• Microcode program 200 can represent a portion of microcode program that implements a CISC instruction. The series of execution unit commands configure devices at execution unit 140 to perform the micro-operations that, together, completes execution of the CISC instruction. The microsequencer command associated with each execution unit command determines which microcode instruction, and thus which execution command, is the next to be fetched.
  • FIG. 3 includes a table 300 illustrating a pipeline execution of the microcode program of FIG. 2 in accordance with a specific embodiment of the present disclosure. In particular, table 300 illustrates the timing of the fetch and decode cycles for the microcode program of FIG. 2. During the decode cycle, the microsequencer command is decoded to determine what kind of microsequencer operation should be performed. Once the microsequencer operation is determined, the operation can be performed in a subsequent machine cycle. For the purpose of this example, the term ‘cycle’ is used to describe successive ROM fetch cycles. Due to microsequencer stalls, these cycles may not correspond to immediately successive clock cycles. The horizontal access of table 300, from left to right, specifies ROM fetch cycles, labeled 1 through 7.
  • Row 310 indicates the ROM address that is provided by address controller 160, and thus the ROM address that will be fetched in that cycle. In cycle 1, a microcode instruction at ROM address A is fetched. In cycle 2, a microcode instruction at ROM address B is fetched. In cycle 3, a microcode instruction at ROM address C is fetched. In cycle 4, a microcode instruction at ROM address Z is fetched. In cycle 5, a microcode instruction at ROM address D is fetched. In cycle 6, a microcode instruction at ROM address F is fetched.
  • Row 320 illustrates the progress of the microcode instruction located at ROM address A after the instruction is fetched in cycle 1. The microcode instruction includes the microsequencer command GOTO F in 4. Because a decode delay of four is specified, the GOTO F microsequencer command does not proceed to the decode stage in the next cycle. Instead, the GOTO F command is provided to decode pipeline 120. After 4 cycles, microsequence command pipeline 120 provides the instruction to address controller 160, via multiplexor 150, to be decoded. Address controller 160 decodes the GOTO F microsequencer command and thus provides ROM 110 with address F to be fetched in cycle 6. During cycles 2-5, the delay count of 4 is decremented from d(3) in cycle 2, to d(2) in cycle 3, to d(1) in cycle 4, and to d(0) in cycle 5. During cycle 5, the microsequencer command GOTO F is provided to address controller 160 for decode by configuring multiplexor 150 to select the delayed command from delay register 1202 instead of the NEXT microsequencer command associated with the microcode instruction located at ROM address Z. Even though the decode of the GOTO F microsequencer command was delayed, the execution unit command, EXEC COMMAND1, located at ROM address A is decoded in cycle 2 and can begin execution in cycle 3.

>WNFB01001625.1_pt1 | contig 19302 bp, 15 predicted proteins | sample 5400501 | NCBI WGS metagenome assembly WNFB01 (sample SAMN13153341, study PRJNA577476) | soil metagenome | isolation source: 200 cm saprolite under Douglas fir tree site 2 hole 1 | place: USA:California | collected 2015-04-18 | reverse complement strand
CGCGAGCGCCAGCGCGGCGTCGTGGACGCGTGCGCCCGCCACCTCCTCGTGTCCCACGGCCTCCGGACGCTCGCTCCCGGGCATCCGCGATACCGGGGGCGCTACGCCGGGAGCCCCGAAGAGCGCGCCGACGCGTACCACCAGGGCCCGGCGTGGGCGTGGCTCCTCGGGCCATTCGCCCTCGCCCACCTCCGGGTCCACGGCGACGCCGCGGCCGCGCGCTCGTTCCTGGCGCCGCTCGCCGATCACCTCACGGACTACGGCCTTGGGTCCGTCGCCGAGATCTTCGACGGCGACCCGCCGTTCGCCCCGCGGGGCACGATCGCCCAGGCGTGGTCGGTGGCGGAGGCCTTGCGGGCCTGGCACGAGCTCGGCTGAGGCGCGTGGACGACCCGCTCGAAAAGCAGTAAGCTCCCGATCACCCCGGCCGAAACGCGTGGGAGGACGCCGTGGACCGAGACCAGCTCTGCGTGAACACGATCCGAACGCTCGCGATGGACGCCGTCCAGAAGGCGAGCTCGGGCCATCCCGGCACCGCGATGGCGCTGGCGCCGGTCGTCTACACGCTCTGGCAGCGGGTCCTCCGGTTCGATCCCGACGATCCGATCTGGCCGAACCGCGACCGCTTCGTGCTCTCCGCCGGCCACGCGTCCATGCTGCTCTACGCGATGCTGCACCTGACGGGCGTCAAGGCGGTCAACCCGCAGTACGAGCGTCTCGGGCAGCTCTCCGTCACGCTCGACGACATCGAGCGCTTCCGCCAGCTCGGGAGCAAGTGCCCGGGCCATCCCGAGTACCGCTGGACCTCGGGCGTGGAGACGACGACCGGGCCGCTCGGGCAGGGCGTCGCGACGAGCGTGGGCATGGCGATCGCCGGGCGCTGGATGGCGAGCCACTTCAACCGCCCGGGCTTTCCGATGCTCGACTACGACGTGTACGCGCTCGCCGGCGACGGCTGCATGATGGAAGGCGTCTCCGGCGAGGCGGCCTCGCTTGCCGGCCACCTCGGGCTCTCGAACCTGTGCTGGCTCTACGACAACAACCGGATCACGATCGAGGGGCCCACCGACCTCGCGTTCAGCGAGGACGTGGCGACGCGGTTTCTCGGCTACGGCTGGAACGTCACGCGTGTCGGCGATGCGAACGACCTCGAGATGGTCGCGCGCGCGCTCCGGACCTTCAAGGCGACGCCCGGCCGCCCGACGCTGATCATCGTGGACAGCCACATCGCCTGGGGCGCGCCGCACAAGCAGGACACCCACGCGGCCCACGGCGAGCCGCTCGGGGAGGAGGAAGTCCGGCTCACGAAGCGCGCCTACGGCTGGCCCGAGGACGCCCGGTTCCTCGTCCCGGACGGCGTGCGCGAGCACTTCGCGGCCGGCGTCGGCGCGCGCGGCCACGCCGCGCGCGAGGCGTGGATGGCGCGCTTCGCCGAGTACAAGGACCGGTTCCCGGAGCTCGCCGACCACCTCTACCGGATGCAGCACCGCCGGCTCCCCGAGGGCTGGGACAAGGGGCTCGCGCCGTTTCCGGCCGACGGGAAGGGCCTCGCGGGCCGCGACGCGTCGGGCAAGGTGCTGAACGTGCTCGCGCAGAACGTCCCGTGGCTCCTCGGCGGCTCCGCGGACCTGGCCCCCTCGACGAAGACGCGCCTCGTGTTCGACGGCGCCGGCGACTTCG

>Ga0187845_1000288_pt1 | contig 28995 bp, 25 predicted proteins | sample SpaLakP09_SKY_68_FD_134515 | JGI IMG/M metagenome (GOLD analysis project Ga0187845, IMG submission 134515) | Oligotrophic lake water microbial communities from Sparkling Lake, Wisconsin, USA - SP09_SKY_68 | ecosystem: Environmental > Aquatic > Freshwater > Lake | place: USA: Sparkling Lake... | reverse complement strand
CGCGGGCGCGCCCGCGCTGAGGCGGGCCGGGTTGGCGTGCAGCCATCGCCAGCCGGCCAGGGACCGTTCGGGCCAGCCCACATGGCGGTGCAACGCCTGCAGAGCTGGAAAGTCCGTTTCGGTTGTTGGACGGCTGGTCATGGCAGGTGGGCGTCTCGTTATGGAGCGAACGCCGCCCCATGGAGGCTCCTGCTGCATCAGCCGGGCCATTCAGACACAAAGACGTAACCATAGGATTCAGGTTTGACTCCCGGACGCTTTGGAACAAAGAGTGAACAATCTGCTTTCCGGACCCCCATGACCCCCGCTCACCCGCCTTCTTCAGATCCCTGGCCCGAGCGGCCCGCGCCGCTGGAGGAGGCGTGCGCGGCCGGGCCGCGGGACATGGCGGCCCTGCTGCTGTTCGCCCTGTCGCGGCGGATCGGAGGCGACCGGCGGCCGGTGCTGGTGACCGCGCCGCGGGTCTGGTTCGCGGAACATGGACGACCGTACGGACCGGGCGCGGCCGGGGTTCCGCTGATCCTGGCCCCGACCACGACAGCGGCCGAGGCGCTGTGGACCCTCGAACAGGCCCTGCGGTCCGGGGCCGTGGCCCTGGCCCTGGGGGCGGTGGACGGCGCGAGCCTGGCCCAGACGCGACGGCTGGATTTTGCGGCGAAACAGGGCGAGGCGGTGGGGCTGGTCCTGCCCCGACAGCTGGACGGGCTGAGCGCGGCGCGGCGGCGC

• Row 321 illustrates the microcode instruction located at ROM address B progressing from fetch in cycle 2 to decode in cycle 3. The microcode instruction located at ROM address B includes the microsequencer command GOTO Z. Because no decode pipeline delay is specified, the command proceeds directly from fetch in cycle 2 into decode in cycle 3. Multiplexor 150 selects ROM data latch 114, and the GOTO Z instruction is decoded by address controller 160 during cycle 3, and the destination address Z is fetched in cycle 4. Execution unit command, EXEC COMMAND2, is also decoded in cycle 3, and can proceed to the execution unit in cycle 4.